Saturday, May 5, 2012

A Love Like That

Several weeks ago I attended a presentation of "Good Night Gracie" at a theater downtown.  I go to these shows/plays every couple of months with a group of my friends and always look forward to what's coming up next.  I honestly wasn't excited about seeing this one though for several reasons.  I knew who George Burns was, but I was only familiar with him from a few of his later movies.  I knew he was married to Gracie Allen, but their television show went off years before I was born.  I don't think I've ever even seen a rerun of it anywhere.  Although I remembered thinking Burns was very funny when I saw him on television or in a movie, I wasn't sure how funny the person portraying him would be.  The main reason though was that it was a one-man show, and I just didn't think one person talking for two hours would be that entertaining.

I couldn't have been more wrong about the show.  The person portraying George Burns did an outstanding job.  He had his looks, speech, and mannerisms down perfectly.  After a short time it was as if we were actually watching Burns.  He told the story of his life from the time of his childhood until his death.  There were parts of recordings from his radio shows played over the speakers and clips from his television show shown on a large screen which added to the performance.  Throughout the show the one thing that came across clearly was George Burns' love for Gracie Allen.  Even though it wasn't actually Burns talking, I could see, hear, and feel how much he loved Gracie.  He loved her from the time they met and continued to love her long after her death, until the day he died.  At one point in the show George was sitting on a bench in the cemetery talking to Gracie - fifteen years after she had died.  He said he visited her every week to let her know how he was doing and to tell her what was going on his life.  I understood perfectly what he was doing and why.  Even though I don't go every week, I do go to the cemetery to talk to Eddie.  I tell him what I'm doing and what's going on with Trey and Emily.  Sometimes I even take pictures of Emily to show to him so he can see her growing up.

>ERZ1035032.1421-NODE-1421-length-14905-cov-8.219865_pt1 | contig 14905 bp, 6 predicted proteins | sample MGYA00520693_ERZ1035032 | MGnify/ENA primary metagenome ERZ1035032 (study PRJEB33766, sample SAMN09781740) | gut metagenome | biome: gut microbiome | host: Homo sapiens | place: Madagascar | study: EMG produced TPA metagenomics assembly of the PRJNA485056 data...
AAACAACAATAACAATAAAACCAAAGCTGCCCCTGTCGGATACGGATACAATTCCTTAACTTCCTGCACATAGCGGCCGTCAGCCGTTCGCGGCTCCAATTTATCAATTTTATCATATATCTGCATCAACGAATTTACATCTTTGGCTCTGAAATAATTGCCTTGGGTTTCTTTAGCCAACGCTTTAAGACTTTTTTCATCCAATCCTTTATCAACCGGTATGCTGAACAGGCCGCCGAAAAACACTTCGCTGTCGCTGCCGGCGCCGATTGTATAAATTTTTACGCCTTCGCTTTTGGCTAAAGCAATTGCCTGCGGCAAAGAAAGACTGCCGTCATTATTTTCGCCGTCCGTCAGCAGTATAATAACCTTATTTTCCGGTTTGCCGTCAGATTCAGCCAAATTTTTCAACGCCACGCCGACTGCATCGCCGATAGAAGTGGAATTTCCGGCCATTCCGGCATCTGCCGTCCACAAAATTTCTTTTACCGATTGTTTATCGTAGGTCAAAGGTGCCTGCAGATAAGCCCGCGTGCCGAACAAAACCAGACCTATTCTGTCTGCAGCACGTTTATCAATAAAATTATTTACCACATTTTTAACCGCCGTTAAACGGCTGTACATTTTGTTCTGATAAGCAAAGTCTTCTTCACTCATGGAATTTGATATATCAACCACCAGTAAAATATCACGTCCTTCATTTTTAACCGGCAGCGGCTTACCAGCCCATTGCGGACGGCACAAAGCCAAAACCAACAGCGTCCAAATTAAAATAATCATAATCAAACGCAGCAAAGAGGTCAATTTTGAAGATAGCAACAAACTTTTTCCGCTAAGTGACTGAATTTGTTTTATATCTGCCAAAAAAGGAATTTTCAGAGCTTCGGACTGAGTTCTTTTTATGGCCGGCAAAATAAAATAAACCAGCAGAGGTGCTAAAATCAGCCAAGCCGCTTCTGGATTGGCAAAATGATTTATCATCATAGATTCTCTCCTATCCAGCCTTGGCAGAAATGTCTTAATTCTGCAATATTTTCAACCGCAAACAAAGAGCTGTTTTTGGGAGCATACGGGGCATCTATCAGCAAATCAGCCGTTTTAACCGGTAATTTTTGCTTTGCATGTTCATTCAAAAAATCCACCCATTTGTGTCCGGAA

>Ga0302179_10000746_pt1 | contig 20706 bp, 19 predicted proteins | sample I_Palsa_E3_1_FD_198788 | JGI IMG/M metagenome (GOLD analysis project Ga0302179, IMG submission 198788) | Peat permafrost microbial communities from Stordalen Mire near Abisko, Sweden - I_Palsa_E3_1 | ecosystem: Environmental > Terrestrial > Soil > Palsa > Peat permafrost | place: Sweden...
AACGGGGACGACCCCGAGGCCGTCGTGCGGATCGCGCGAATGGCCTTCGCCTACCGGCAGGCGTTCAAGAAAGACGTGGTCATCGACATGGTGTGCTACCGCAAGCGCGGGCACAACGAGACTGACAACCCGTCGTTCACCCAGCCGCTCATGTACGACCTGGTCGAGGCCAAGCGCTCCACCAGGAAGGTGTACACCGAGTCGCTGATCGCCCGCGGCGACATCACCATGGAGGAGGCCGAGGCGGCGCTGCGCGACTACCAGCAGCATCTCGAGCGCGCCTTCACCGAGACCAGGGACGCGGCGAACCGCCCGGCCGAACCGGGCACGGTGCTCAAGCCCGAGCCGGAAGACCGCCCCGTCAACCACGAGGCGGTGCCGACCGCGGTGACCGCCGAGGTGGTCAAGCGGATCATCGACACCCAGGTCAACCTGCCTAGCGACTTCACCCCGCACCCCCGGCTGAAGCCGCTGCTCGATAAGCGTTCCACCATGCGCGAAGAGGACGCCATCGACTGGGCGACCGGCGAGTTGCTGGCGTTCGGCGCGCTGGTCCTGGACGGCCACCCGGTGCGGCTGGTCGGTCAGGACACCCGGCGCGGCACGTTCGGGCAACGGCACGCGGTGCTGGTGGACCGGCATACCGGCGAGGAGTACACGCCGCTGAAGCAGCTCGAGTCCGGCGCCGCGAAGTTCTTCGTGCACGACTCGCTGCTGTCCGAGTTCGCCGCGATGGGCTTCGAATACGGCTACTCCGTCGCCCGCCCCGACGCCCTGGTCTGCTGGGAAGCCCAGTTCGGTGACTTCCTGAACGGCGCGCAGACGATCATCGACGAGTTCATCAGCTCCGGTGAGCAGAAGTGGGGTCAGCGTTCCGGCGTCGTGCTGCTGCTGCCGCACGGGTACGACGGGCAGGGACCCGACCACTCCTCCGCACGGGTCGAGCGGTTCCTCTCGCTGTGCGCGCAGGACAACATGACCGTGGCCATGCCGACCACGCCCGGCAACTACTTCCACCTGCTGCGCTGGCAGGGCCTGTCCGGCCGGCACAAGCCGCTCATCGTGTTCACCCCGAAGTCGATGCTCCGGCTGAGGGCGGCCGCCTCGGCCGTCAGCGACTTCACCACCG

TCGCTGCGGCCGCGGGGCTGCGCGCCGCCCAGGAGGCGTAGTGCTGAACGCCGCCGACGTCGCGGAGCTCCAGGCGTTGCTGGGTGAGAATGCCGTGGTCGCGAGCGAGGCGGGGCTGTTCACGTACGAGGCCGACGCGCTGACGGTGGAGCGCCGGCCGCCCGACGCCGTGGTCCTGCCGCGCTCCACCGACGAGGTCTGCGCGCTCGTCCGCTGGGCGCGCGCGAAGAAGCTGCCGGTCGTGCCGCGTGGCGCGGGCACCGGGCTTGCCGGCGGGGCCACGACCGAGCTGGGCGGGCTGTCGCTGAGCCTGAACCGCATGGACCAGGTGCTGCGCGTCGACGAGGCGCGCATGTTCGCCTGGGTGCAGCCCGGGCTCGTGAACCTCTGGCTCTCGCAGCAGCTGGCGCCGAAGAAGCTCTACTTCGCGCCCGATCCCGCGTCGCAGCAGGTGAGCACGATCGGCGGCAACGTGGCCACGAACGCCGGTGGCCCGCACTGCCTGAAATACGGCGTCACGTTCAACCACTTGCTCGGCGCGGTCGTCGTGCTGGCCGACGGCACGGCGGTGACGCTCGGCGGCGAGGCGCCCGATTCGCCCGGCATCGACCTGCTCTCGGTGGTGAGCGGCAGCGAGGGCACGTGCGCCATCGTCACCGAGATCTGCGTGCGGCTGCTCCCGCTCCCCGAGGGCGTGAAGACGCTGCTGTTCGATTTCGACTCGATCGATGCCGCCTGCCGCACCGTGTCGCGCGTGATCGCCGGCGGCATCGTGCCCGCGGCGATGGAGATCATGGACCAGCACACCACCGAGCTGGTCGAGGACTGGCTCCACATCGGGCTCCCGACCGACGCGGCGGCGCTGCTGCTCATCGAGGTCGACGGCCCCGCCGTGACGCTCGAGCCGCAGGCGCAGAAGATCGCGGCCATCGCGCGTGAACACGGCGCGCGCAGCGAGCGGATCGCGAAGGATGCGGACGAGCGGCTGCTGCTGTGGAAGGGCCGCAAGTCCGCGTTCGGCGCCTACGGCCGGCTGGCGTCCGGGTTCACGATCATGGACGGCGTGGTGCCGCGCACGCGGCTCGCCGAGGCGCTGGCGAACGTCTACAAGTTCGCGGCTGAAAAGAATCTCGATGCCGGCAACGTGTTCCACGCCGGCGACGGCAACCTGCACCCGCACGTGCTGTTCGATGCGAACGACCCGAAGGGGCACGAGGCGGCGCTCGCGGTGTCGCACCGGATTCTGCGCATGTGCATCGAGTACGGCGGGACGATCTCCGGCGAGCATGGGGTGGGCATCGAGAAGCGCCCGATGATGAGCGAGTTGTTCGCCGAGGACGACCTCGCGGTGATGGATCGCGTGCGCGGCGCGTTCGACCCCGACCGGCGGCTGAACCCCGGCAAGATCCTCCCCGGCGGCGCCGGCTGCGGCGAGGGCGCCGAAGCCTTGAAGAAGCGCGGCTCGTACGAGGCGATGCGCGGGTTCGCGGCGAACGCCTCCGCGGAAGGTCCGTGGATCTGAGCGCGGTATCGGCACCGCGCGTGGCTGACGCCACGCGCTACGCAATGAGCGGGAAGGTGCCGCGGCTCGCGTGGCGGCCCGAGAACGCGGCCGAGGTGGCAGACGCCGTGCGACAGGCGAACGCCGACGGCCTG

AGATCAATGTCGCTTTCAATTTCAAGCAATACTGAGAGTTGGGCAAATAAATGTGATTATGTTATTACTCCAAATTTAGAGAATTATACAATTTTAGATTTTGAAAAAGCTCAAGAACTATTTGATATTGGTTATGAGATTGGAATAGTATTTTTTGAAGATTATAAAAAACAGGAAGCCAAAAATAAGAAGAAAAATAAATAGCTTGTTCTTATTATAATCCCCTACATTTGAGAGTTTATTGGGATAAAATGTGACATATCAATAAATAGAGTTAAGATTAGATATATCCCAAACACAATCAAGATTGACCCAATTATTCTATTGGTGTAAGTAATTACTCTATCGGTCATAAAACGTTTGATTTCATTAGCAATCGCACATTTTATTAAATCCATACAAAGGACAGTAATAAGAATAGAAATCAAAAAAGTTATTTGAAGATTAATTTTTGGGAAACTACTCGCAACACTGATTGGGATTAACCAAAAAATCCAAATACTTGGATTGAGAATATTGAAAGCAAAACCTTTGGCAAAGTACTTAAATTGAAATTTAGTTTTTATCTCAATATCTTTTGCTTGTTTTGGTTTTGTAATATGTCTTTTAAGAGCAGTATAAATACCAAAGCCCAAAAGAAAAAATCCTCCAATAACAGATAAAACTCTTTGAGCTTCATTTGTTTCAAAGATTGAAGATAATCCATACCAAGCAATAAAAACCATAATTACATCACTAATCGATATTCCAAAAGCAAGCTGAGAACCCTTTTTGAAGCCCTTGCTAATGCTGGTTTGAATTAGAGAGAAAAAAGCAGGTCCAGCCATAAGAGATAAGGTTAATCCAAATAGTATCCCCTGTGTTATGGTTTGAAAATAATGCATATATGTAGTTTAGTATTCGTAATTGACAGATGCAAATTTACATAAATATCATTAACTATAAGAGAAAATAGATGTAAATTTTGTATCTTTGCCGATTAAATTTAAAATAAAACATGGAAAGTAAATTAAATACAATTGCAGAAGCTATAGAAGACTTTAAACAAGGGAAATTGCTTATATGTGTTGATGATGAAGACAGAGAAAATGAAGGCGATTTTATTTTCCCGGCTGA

After the show I thought a lot about how special it would be to have a love like that.  I wondered if I personally knew anyone who had experienced that kind of love.  One couple came to mind - my grandparents - Memaw and Papa.  They were married for 58 years, and although my grandfather died in 1992, my grandmother still loves him today.  I know their marriage wasn't perfect or easy (no one's is).  They lived through the Depression and raised five children on a preacher's salary.  They added a second income much later when my grandmother began teaching.  They had their ups and downs just like everyone else, but they worked them out together, and they NEVER gave up. When my grandmother talks about my grandfather, it's obvious how much she still loves him - just like when George talked about Gracie.  When she tells stories about their life she always calls him "Daddy" or "Papa", and to this day she still wears her wedding ring, a symbol of their eternal love. 

I realize that, unfortunately, very few people get to experience that kind of love in their lifetime.  I loved Eddie, and I know he loved me, but I'm not sure it was that kind of love.  I am thankful my grandparents were able to have it - they deserved it more than anyone I know.  I am also thankful that I was able to see it for part of my life and to continue knowing about it today through my grandmother.  Memaw and Papa are shining examples of what true love is - just like George and Gracie.

"Love is patient, love is kind.  It does not envy, it does not boast, it is not proud.  It is not rude, it is not self-seeking, it is not easily angered, it keeps no record of wrongs.  Love does not delight in evil but rejoices with the truth.  It always protects, always trusts, always hopes, always perseveres."
1 Corinthians 13:4-7 

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